BY Team Veera
PCOS is a complex condition and is often accompanied with many notions about its diagnosis, treatment options, and also its long-term complications. Have you been told that PCOS can make the journey of pregnancy – a steep climb? Or that planning your pregnancy early can reverse your PCOS? Well, with widespread misinformation about health conditions like PCOS, the treatment options are often misjudged and this can influence the overall quality of life in women with PCOS.
These misconceptions amongst people thrive because PCOS can become a common cause of infertility if its symptoms are neglected and not treated timely. Let’s look at how PCOS and fertility are linked.
PCOS and its Link to Fertility
One of your first concerns after getting diagnosed with PCOS is the irregularity of your periods, or even the complete absence of it. It can be stressful to experience this since most women fear infertility as a direct cause of such irregular periods. The irregularity of periods is caused because of imbalances in the hormones, but it can always be treated.
Let’s understand the menstrual cycle and how PCOS affects it. The primary event in your menstrual cycle is ovulation. So, what is ovulation?
In females, a follicle matures in the ovaries. Each month, around the 14th day of your cycle, an egg is released from the ovary and the process is known as ovulation. This is called ovulation, and it governs regularity of periods. But, women with PCOS do not experience ovulation. You conceive successfully if the egg is fertilised because of sexual intercourse.
Because of the hormonal imbalances that you experience in PCOS, it is responsible for preventing ovulation and also affect the levels of hormones that maintain pregnancy.
Without any ovulation, there is no egg released and hence, it results in irregular periods. This is why most women with PCOS struggle to conceive because either there is no ovulation or irregular ovulation.
Fertility Treatment Options for Women with PCOS
There is no cure available for PCOS and the only way to take care of it is to treat its symptoms. When PCOS causes infertility, the treatment usually has methods to regularise ovulation and help you conceive eventually. These medications can also act to regulate periods so that women with PCOS can shed the lining of their uterus and not develop endometriosis. There are a lot of symptoms if you suffer from PCOS, but the most common way to detect your fertility is the frequency of periods and tracking ovulation.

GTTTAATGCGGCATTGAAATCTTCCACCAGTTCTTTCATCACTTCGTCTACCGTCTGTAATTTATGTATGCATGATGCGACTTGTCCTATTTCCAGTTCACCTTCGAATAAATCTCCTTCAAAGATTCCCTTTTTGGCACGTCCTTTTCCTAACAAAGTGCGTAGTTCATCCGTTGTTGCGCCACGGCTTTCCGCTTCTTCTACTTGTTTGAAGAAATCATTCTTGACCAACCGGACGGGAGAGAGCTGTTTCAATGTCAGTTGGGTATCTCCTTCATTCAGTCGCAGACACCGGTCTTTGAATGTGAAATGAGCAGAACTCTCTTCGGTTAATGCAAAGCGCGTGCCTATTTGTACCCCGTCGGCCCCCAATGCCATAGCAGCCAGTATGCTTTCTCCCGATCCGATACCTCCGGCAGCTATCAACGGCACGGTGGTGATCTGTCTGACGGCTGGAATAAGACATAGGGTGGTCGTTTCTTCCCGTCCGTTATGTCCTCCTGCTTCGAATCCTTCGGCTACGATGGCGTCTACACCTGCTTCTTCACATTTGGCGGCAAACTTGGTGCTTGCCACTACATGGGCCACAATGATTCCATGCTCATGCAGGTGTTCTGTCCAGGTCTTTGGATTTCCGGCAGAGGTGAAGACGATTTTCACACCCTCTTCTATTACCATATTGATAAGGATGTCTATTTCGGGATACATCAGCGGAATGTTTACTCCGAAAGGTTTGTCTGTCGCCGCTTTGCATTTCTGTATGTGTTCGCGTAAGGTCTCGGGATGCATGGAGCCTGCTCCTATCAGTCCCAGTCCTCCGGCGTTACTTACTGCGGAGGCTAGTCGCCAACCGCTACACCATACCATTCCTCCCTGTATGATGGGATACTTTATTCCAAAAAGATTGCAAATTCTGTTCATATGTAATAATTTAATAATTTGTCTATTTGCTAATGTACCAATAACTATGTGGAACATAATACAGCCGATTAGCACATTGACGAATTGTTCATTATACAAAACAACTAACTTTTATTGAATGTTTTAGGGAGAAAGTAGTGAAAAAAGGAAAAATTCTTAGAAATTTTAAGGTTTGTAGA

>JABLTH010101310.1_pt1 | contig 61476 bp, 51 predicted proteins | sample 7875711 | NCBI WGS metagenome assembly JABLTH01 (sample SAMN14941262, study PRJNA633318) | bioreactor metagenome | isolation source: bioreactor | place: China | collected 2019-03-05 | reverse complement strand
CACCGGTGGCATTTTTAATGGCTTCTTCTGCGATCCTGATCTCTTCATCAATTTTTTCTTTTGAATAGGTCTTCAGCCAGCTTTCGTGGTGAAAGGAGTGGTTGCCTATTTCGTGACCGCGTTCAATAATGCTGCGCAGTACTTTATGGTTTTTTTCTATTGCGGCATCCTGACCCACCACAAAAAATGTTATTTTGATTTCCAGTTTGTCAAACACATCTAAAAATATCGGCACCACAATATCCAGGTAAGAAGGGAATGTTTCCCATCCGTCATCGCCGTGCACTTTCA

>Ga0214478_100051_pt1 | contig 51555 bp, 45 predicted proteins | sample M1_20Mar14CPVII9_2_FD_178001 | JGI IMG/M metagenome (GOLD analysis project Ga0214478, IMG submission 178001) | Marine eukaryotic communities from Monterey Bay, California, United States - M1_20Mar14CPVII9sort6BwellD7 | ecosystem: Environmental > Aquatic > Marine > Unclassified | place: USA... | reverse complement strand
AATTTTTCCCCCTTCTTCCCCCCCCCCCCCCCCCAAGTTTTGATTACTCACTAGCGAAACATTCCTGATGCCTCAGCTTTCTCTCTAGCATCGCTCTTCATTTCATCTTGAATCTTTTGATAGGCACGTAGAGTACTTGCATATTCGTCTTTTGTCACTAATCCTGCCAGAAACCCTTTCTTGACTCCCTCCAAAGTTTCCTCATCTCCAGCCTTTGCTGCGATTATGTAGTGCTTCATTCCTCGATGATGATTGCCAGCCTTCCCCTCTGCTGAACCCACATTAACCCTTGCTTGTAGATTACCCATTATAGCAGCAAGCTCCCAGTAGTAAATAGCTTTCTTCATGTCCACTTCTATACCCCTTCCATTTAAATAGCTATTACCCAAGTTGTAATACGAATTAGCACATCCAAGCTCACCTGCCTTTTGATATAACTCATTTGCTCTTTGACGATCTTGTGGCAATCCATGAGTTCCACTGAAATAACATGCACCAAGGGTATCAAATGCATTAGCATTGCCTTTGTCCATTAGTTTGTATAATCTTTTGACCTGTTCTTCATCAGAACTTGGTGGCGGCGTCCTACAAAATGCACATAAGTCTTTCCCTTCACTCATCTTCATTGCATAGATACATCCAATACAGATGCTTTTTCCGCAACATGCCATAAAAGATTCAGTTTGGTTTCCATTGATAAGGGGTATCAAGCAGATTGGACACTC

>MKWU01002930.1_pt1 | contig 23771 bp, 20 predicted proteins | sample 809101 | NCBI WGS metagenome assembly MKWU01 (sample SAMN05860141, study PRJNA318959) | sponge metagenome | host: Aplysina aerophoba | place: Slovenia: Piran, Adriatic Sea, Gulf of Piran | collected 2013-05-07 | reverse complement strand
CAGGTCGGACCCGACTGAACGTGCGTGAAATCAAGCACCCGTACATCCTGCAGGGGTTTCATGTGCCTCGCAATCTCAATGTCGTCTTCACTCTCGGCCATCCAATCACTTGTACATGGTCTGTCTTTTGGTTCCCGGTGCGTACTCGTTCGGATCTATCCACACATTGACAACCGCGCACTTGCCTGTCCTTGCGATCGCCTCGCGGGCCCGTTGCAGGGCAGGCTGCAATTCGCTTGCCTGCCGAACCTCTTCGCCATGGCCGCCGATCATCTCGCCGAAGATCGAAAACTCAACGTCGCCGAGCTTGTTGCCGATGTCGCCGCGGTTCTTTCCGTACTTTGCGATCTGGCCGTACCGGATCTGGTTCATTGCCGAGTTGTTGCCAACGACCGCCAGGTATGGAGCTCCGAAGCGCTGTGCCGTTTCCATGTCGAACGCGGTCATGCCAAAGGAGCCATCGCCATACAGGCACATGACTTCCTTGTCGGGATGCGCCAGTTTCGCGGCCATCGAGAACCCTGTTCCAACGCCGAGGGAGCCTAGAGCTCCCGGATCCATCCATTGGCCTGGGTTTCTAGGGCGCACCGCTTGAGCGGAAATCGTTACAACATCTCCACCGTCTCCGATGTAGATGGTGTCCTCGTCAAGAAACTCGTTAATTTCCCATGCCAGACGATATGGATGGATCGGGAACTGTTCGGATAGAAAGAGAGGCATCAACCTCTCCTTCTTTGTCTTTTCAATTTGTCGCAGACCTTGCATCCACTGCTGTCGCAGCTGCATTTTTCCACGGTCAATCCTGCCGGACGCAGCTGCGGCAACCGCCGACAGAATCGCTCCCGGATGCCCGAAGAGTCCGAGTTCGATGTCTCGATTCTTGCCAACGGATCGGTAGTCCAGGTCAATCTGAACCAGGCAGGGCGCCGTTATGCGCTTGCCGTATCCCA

Talking to your doctor can help you understand your PCOS journey more clearly. Losing weight and maintaining it is essential while treating your PCOS. Your diet should be nutritionally rich and lower your blood glucose levels. Exercise and a balanced diet can take care of the weight gain, and keeping a check on your periods can help you understand the likely time that you might be ovulating.
In case these options do not seem to work for you and make it difficult for you to conceive, your doctor might ask you to take some medications such as:
Clomid or clomiphene citrate stimulates the ovaries to ovulate and doctors prescribe it to you according to your menstrual cycle. It works by blocking oestrogen feedback to the brain and it is taken orally. According to your weight and other severity parameters, your doctor might modulate your doses.
This has become a common medication to treat infertility in women with PCOS. While it is used to treat breast cancer in a different context, but it is known to start ovulation in women with PCOS. It blocks the production of estrogen as well as increase the number of hormones that can stimulate the formation of follicles and ovulation.
This is a common medication in the household of people who suffer from diabetes, and it increases the ability of our body to use insulin in a better manner. Because of this, Metformin is not the standard of care treatment for PCOS, but it can be used to induce ovulation and regularise periods. If you are trying to conceive, your doctor may prescribe you with Clomid or Letrozole since they are more effective.
These are hormones that can be injected in the blood that can help you ovulate. Your doctor might schedule multiple consultations for this treatment to ascertain that you are responding properly to this method of regularising your periods.
Disclaimer: Content on Veera is provided for informational purposes only and is not intended as medical advice, or as a substitute for medical advice given by a physician